12. Start with a story from when you were younger.
Think about a lesson you learned from when your cat bit you (perhaps not at the time), or when your dad sat on a cactus.
Relate it to your audience and tie it to a professional goal or practice in business. You’ll become a real person to your readership in the process.
13. Write about (or to) a company you admire.
Do it. Publicly. There aren’t enough authentic compliments out there in content marketing. It’s almost always self-serving or prompted in some way.
True-blue, unabashed goodwill speaks volumes about a person and feels really good for both parties involved.
14. Write with your hand.
Might sound weird in these terms, but physically write something for a change. Yes, with a pen, a crayon, whatever you fancy. Whip out some of your rusty cursive if you’re feeling ambitious.
15. Create a swipe folder for a rainy day (or, one lacking inspiration).
A swipe folder is a standing folder that can be a catch-all for the inspiration you encounter (and can add to) daily.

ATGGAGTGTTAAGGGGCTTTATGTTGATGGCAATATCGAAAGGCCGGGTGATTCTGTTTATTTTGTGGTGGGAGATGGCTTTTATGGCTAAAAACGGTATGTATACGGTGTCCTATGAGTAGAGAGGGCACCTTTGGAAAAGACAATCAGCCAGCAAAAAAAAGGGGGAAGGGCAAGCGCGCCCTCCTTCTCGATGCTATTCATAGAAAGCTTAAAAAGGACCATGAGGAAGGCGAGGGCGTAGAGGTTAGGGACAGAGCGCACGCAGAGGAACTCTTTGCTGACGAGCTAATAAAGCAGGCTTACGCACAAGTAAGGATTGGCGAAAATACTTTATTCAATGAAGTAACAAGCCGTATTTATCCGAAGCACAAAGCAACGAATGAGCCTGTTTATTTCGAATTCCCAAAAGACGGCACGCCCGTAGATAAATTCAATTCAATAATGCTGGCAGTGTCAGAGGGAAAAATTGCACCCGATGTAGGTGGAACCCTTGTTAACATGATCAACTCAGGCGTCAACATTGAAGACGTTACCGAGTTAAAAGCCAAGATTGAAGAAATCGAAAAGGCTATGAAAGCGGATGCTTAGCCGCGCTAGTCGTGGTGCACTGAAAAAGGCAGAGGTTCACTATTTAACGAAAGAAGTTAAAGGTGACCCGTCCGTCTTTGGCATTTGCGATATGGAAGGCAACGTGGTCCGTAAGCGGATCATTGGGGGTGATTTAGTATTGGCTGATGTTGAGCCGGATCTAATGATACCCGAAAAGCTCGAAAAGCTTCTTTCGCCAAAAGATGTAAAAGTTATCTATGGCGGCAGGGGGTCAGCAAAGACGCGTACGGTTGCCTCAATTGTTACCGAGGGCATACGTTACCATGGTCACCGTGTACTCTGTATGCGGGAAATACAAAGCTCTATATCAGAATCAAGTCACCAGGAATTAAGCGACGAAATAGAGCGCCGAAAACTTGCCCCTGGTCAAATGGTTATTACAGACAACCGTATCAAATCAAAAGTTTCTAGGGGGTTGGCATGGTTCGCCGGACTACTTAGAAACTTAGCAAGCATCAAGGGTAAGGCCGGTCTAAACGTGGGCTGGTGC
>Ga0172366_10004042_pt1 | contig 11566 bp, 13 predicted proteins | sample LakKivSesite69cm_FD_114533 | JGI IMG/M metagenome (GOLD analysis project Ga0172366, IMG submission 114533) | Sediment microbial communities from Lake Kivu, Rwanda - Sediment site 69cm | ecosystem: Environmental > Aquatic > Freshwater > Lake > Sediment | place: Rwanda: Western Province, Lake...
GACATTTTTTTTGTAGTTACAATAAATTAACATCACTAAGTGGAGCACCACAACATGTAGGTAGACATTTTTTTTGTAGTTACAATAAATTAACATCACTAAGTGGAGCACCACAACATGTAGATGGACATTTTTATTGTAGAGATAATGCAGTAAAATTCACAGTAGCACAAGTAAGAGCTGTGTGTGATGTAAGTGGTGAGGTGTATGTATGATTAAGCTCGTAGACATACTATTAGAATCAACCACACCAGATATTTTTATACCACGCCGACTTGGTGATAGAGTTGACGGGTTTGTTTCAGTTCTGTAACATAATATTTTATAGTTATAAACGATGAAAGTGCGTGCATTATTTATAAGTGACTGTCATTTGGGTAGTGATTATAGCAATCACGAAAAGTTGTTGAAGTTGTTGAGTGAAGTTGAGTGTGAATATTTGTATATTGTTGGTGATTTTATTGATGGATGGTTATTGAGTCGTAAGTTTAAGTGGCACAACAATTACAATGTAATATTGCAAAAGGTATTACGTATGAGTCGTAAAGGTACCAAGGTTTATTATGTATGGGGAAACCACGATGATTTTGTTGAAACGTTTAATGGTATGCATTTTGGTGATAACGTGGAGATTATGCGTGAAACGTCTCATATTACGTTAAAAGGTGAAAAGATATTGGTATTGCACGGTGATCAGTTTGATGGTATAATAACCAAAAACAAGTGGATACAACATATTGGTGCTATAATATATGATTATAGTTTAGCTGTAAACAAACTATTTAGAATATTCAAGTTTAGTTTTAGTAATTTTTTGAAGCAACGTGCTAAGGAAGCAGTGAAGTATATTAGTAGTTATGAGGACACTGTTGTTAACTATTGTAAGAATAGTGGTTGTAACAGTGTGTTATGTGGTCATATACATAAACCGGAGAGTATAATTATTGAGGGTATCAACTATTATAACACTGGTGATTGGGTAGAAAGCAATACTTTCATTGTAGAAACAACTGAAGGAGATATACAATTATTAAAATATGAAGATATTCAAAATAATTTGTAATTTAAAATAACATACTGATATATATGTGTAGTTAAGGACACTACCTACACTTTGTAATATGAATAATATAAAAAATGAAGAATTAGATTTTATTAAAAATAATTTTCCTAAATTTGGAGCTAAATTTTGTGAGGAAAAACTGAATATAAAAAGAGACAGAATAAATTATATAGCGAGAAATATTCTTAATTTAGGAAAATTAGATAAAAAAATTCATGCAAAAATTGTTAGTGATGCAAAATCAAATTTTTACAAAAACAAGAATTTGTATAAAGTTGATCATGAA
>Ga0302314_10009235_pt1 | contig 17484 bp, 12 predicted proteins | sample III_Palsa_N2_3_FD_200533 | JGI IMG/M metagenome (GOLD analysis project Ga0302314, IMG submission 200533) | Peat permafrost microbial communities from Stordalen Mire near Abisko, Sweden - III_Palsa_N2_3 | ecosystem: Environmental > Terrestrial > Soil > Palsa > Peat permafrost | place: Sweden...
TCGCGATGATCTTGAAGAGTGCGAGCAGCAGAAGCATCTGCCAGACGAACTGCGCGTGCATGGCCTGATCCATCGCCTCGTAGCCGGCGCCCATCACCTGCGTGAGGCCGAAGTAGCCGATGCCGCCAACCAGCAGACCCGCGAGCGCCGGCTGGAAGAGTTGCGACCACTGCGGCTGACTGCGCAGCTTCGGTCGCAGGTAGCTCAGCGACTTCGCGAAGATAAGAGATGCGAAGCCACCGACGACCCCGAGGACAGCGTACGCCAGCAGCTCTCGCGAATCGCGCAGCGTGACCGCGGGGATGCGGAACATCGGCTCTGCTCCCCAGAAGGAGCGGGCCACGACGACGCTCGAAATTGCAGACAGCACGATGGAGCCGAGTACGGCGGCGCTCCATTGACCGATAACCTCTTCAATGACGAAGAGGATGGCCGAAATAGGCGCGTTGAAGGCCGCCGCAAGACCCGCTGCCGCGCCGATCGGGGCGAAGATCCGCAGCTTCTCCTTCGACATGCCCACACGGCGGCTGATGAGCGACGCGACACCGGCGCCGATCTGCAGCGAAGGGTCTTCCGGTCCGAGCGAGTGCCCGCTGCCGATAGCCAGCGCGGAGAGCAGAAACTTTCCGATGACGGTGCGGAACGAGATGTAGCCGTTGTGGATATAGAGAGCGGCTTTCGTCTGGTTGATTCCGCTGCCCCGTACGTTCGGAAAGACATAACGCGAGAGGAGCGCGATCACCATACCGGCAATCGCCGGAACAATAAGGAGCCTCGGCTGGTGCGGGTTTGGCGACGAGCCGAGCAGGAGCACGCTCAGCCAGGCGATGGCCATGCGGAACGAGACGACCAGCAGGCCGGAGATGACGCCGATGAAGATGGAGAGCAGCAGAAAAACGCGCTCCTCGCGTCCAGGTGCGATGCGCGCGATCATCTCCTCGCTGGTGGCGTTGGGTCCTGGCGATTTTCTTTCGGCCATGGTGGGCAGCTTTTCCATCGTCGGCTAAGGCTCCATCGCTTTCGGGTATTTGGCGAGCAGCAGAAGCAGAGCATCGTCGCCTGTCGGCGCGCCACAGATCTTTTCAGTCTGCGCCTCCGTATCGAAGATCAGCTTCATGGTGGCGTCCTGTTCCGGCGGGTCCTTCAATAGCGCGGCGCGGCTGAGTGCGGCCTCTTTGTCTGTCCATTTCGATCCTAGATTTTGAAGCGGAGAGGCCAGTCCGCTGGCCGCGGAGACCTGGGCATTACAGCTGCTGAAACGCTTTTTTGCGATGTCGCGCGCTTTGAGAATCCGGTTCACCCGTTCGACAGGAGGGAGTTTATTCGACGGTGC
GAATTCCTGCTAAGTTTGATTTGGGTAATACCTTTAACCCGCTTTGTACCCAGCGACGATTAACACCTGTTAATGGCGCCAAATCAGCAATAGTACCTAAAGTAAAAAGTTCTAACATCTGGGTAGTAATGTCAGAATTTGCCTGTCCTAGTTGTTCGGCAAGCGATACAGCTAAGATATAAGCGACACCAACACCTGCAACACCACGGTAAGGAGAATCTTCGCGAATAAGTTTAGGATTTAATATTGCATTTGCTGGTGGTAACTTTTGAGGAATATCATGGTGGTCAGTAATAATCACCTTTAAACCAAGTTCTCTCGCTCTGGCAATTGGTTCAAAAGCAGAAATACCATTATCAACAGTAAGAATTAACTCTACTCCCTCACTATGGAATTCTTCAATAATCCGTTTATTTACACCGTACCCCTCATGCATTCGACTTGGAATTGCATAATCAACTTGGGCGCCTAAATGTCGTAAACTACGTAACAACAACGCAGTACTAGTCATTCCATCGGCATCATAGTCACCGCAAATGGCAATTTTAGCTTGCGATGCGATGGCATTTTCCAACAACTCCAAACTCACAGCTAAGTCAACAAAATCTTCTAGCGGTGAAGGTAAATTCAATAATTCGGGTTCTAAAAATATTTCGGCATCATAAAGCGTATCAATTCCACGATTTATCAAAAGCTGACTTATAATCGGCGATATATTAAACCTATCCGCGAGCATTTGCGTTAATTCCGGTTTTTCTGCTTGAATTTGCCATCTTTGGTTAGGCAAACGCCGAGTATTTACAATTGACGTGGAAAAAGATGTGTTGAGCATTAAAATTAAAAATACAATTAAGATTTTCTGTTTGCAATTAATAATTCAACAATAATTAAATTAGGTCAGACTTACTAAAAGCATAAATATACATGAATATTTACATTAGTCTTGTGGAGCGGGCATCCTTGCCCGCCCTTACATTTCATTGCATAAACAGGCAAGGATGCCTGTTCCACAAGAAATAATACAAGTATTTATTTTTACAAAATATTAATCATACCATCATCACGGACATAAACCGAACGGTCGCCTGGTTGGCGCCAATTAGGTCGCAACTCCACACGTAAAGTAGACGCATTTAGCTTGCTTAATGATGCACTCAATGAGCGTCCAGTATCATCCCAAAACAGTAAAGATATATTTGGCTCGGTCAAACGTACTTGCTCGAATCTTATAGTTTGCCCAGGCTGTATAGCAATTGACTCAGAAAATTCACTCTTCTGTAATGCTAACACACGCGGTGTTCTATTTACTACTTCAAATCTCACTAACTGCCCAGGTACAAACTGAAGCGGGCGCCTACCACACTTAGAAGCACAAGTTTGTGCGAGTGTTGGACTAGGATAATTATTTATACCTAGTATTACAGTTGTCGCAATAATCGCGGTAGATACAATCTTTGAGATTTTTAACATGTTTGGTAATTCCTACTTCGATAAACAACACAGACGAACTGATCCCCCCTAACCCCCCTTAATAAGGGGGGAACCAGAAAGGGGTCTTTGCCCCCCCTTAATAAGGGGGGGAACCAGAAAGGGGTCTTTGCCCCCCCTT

In the process of generating such a folder and tapping into it at choice times, you’ll get the inspiration momentum train rolling while simultaneously investing effort into reducing potential for inspiration deficiencies in the future.
16. Find your productivity groove.
(Start here: These tips can help.)
Once you get those endorphins firing after checking completed items off your list, you can continue that snowball effect when you get to tackling the content piece.
Sometimes the best way to gain momentum is to start somewhere unrelated and let it spill into a stalled or uninspired area. This happens to me all the time, at home especially, when I’m actually trying to accomplish a task. I’ll start with something small, like taking out the trash or sorting mail, which snowballs into doing the laundry, and finally — the always dreaded — washing the dishes.
17. Go to sleep.
Granted, this isn’t always an option. Maybe you’re under the wire with a deadline.